He stressed that if management beefed up security they would be able to handle any crisis that may arise during social activities.
“The security department of the institution should be refreshed with young men. Most of the security men in UNIBEN are already old and will not be able to handle serious crisis when it arises,” he said.
For Osas Kelvin, a student from the Faculty of Life Sciences, social activities on campus have always been hijacked by people with dubious intentions.
He said some students feel that the final year week events have become an occasion where they can hurt fellow students they may have had issues with and so they take advantage of the occasion.
“The yearly killing or fighting of students, especially during the final year week is saddening. It is something we do not want to experience this year. Last two years, a Nursing student was shot dead by unknown gunmen on campus during the final year celebration.
“So I understand where the school management is coming from. It is a wise move to suspend social activities and we all should adhere to it,” he said.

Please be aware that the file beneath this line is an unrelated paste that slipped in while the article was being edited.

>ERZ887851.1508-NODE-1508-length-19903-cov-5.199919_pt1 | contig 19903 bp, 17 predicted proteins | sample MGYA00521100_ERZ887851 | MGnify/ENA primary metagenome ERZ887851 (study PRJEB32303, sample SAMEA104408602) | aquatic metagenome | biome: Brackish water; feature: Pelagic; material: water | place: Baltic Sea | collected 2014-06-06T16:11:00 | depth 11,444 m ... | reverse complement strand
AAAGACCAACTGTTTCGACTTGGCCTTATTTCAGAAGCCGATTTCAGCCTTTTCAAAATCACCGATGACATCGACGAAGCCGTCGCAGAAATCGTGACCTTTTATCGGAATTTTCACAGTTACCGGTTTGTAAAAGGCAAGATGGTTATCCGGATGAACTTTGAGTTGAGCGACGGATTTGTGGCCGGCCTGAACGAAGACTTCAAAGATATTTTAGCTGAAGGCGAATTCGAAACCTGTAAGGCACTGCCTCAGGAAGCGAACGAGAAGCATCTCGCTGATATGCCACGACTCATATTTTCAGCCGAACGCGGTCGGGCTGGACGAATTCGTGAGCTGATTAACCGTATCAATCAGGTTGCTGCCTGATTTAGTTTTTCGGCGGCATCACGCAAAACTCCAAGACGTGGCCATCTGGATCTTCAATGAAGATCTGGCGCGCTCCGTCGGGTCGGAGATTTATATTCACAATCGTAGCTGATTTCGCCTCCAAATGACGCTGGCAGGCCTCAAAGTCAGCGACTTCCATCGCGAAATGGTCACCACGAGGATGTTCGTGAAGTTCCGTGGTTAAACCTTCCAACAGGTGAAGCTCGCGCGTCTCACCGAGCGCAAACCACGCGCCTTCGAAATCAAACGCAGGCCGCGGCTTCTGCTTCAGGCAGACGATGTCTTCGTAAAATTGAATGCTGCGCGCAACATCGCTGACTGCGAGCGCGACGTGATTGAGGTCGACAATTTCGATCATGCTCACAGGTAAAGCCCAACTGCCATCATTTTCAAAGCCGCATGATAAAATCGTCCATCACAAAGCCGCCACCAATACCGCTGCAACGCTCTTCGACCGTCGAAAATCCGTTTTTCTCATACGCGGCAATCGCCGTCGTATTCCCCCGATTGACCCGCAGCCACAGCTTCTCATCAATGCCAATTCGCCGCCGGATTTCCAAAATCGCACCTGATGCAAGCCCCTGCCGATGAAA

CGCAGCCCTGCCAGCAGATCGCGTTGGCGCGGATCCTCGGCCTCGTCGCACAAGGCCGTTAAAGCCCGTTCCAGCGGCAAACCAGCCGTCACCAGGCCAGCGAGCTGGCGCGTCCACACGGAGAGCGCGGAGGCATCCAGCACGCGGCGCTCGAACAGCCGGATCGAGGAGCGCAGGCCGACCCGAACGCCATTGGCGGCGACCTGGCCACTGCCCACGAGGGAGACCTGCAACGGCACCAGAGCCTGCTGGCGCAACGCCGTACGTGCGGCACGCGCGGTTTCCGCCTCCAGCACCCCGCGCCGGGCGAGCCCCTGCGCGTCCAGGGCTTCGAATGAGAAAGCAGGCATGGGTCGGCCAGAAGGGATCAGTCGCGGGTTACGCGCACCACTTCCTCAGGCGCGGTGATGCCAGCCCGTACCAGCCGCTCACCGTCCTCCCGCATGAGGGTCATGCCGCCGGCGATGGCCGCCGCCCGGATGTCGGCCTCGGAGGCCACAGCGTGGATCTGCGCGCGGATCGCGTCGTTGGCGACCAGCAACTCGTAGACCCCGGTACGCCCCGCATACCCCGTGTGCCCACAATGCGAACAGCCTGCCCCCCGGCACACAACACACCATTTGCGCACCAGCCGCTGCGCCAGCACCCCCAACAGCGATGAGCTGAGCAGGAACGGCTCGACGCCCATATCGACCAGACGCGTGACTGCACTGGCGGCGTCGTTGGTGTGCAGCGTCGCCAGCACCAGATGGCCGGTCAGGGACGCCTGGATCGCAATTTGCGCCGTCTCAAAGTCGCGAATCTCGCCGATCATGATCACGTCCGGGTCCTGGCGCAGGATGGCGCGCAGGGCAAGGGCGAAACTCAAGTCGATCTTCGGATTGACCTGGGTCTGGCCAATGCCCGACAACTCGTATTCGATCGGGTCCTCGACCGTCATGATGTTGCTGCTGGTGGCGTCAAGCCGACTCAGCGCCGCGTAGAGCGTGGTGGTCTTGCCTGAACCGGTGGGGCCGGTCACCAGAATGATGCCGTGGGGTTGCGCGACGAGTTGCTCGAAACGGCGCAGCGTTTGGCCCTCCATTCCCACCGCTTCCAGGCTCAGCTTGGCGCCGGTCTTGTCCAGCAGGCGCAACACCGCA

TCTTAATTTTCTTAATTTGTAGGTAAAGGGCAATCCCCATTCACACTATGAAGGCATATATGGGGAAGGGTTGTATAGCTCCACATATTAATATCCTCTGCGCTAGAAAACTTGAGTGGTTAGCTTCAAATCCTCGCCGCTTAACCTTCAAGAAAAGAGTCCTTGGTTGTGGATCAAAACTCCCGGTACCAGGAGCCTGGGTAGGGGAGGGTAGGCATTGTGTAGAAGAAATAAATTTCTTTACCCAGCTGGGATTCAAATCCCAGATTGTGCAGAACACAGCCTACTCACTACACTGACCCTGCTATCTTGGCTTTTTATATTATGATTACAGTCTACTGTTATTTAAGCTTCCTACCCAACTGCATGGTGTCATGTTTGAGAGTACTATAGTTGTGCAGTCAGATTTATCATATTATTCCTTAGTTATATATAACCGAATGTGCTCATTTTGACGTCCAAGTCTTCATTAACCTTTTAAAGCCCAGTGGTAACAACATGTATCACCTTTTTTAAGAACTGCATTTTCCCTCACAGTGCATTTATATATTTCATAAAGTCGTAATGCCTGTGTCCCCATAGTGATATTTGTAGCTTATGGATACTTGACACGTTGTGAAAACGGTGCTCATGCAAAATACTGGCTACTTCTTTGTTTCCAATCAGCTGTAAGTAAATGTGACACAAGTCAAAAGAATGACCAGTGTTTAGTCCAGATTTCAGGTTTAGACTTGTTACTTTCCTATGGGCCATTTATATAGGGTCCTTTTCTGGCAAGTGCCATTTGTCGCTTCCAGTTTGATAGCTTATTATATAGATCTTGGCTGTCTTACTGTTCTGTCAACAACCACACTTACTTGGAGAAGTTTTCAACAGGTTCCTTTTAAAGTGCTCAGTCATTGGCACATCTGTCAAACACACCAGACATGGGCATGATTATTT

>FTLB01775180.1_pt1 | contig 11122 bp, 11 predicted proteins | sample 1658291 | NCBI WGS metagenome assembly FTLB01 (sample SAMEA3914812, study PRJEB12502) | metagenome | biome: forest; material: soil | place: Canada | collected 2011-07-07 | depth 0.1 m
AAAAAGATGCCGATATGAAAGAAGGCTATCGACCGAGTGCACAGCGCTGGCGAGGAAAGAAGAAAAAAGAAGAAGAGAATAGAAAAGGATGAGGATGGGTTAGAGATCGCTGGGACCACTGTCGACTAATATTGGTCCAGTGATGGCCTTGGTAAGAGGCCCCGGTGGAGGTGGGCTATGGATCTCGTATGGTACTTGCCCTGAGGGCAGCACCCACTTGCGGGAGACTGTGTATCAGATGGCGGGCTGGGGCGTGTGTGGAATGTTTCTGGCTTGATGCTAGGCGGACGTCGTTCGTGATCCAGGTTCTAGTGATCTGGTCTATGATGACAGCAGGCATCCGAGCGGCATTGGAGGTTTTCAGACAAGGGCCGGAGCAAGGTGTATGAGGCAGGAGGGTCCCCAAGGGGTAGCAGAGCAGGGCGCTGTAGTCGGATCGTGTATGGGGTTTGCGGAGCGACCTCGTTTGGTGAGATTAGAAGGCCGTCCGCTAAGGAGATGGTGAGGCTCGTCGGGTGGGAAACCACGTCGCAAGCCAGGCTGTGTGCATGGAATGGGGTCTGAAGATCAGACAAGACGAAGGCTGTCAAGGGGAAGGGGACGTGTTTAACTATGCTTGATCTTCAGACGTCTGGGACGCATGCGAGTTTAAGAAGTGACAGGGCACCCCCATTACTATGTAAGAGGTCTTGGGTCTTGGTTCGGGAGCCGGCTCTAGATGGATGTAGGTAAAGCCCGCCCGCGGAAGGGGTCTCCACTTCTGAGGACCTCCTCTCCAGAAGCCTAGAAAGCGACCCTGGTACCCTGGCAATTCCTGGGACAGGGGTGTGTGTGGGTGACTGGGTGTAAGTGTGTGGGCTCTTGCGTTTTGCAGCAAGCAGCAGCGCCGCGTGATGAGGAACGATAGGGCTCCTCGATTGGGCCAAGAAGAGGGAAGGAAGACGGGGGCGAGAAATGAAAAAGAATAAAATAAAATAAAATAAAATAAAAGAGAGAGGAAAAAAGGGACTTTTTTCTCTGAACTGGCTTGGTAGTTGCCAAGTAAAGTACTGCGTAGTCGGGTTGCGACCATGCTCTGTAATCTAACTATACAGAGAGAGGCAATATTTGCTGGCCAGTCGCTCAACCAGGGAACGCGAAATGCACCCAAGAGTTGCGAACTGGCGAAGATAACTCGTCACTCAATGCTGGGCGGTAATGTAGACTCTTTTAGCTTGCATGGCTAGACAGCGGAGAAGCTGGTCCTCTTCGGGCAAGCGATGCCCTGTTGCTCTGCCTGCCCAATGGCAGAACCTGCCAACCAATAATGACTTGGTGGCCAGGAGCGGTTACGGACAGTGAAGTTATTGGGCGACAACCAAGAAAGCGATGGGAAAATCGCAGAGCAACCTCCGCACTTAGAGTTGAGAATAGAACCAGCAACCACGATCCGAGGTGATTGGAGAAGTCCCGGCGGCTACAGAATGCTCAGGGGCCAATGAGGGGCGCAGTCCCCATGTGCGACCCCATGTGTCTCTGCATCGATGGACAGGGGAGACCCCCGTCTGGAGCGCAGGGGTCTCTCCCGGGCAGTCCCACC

Merit Obaje, an Anatomy student, said events on campus had always given room for conflict because of the lack of security during such activities.
She recalled that during the 2019 Final Year Week, outsiders were allowed into the school without proper identification.
“During the Final Year Week in 2019, I saw so many flashy cars driven around the school premises.
“Most of those flashy car drivers may not be students of the institution, yet they were allowed into the school. Some of them may have been there to cause trouble and walk away. But if proper identification and search is done before anyone walks or drives into the school, especially during social activities, I do not think we will experience threats to lives and properties of the school,” she said.
Sunday Osawe, a 300-Level student of English and Literature, said: “I do not believe in the so-called celebration associated with graduating in higher institutions. A lot of students have lost their lives in the process and the ban is a move to address violence and killings among cult rival groups.